The house also has a more formal drawing room, in the Victorian link. It is a beautifully proportioned room with large French windows, and the couple love to host parties in here, where guests can spill out onto the terrace. ‘It’s cosy and friendly — the whole house has that feeling as soon as you walk in: a warm and welcoming vibe,’ says Amy.
Wisely, Amy and Philip have done little to change the timeless exterior appearance of their village home. With just under an acre of land to the rear of the property, the garden sweeps down from the house, which is perched on a small hill.
‘The hill runs down to the cottage, and then into the garden, too,’ Amy explains. ‘Our predecessor designed the landscaping. While we are not naturally green-fingered ourselves, we are learning fast!’
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Although the project ran fairly smoothly, Amy says that if they were to start all over again, she and Philip would do certain things differently. ‘We would give more thought to practical matters, such as shower drainage’, she explains. ‘As we didn’t think about the soil-pipe position before we made key decisions, we had to put in a special drain with a pump mechanism, which makes the most dreadful noise every time we turn it on.’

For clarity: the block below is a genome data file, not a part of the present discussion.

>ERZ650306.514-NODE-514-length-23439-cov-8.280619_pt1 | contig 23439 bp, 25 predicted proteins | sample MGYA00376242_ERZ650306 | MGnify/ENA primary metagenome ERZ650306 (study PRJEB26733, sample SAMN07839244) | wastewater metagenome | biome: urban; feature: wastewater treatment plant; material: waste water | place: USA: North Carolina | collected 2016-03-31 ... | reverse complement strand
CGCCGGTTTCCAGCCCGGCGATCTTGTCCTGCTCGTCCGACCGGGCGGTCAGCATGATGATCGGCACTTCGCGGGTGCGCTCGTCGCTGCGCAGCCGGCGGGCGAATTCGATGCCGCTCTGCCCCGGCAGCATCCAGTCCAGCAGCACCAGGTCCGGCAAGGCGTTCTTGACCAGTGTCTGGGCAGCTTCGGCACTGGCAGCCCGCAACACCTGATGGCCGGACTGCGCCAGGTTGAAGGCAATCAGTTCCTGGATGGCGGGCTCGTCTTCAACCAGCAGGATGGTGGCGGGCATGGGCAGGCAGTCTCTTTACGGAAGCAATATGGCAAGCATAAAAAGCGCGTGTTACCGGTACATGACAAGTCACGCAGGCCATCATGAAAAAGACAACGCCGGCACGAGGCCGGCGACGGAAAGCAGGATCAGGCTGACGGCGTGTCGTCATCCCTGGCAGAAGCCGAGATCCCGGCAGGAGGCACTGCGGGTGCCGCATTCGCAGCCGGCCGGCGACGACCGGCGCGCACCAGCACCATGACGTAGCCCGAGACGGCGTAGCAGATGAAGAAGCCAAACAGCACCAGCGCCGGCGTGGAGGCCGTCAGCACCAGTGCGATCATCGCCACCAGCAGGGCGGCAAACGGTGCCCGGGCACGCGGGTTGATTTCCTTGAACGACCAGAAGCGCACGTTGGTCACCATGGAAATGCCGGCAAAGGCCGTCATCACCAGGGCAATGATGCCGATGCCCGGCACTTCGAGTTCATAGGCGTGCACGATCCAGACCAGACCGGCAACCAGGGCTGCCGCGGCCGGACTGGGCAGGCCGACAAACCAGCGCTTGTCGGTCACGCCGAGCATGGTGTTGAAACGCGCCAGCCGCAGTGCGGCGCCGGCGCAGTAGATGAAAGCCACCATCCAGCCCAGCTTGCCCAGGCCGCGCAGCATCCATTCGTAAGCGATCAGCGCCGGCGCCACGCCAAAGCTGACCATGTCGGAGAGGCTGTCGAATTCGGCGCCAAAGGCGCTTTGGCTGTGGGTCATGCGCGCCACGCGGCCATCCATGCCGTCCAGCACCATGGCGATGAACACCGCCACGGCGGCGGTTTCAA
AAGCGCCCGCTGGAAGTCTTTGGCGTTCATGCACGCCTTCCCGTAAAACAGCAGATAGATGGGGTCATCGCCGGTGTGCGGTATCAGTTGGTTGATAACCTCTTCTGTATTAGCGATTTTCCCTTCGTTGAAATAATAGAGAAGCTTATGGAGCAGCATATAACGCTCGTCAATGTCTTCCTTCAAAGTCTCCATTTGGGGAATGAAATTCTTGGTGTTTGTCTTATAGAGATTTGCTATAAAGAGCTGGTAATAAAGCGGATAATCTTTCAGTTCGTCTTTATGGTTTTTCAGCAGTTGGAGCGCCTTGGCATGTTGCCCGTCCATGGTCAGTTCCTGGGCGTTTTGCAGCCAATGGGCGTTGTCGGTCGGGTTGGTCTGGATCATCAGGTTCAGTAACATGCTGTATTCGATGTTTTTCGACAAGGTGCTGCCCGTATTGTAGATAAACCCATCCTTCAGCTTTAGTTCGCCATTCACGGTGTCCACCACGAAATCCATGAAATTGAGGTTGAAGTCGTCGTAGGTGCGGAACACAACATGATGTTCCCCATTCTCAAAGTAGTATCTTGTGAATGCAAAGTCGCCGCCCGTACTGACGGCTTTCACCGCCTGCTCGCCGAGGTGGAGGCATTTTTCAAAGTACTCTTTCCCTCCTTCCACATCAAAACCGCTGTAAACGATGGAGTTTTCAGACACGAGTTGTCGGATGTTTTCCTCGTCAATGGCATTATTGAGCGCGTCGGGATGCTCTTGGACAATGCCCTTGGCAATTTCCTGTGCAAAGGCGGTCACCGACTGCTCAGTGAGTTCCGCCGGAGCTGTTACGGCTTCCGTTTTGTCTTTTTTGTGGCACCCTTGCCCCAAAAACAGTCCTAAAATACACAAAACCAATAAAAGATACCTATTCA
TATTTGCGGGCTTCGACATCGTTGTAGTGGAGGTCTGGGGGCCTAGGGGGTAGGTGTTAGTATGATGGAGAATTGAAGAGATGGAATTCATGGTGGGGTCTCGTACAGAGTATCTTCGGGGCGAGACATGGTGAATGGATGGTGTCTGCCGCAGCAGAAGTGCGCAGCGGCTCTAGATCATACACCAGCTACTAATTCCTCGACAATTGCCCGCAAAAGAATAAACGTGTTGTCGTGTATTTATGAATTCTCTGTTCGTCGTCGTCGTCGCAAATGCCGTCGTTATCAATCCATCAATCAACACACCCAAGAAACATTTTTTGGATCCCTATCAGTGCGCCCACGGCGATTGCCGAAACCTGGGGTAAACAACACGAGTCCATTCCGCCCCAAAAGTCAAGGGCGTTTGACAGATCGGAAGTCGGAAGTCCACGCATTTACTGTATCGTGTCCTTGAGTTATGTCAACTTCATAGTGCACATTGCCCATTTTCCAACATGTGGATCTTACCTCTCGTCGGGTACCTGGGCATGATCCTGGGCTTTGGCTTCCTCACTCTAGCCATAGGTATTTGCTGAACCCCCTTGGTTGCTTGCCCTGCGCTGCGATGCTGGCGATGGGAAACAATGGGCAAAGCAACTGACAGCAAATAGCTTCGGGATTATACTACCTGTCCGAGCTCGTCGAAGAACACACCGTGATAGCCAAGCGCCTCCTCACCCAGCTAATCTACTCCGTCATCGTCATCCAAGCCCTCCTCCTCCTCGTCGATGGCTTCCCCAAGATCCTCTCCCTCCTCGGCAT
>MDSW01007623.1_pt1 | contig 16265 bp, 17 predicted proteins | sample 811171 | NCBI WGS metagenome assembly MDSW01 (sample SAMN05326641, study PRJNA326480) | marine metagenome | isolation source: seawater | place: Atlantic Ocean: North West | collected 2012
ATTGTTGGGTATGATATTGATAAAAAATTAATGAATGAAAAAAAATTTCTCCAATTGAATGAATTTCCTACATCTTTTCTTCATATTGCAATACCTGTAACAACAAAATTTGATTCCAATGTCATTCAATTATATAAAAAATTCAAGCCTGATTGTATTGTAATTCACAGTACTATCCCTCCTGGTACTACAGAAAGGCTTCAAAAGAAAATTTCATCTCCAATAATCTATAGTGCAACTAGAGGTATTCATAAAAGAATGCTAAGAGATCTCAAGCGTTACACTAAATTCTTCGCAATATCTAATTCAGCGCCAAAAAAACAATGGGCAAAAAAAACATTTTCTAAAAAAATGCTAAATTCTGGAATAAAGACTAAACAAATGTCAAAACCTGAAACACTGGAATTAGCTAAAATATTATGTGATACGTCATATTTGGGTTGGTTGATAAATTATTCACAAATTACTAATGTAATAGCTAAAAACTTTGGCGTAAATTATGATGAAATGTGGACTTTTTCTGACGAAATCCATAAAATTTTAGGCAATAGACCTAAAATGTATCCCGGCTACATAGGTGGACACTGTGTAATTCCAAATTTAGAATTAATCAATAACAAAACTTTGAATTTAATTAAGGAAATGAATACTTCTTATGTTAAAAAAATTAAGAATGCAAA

With most of the work out of the way, Amy and Philip’s future plans for the house include a full kitchen remodel. ‘The painted units were inherited from the previous owners. We have made a few minimal changes, such as replacing the flooring, but we are living with it for now as we plan to renovate it eventually,’ says Amy.
Following a very hectic few years, Amy has recently returned to work as an interior designer. So is her own design project now complete? ‘I see a house as an ongoing process’, she says. ‘I don’t think it’s ever completely finished — there is always something to add or take away, as well as tweaking and refining to be done.
‘Our house project came together quickly, along with our three young children, so we really have experienced a total lifestyle change,’ Amy continues. Having made the move as a family, they have discovered that this new way of life suits them perfectly. ‘Everything has slotted into place and we couldn’t be happier,’ she says. ‘I don’t think we could have found a better home for our growing family.’
Photographer: Tory McTernan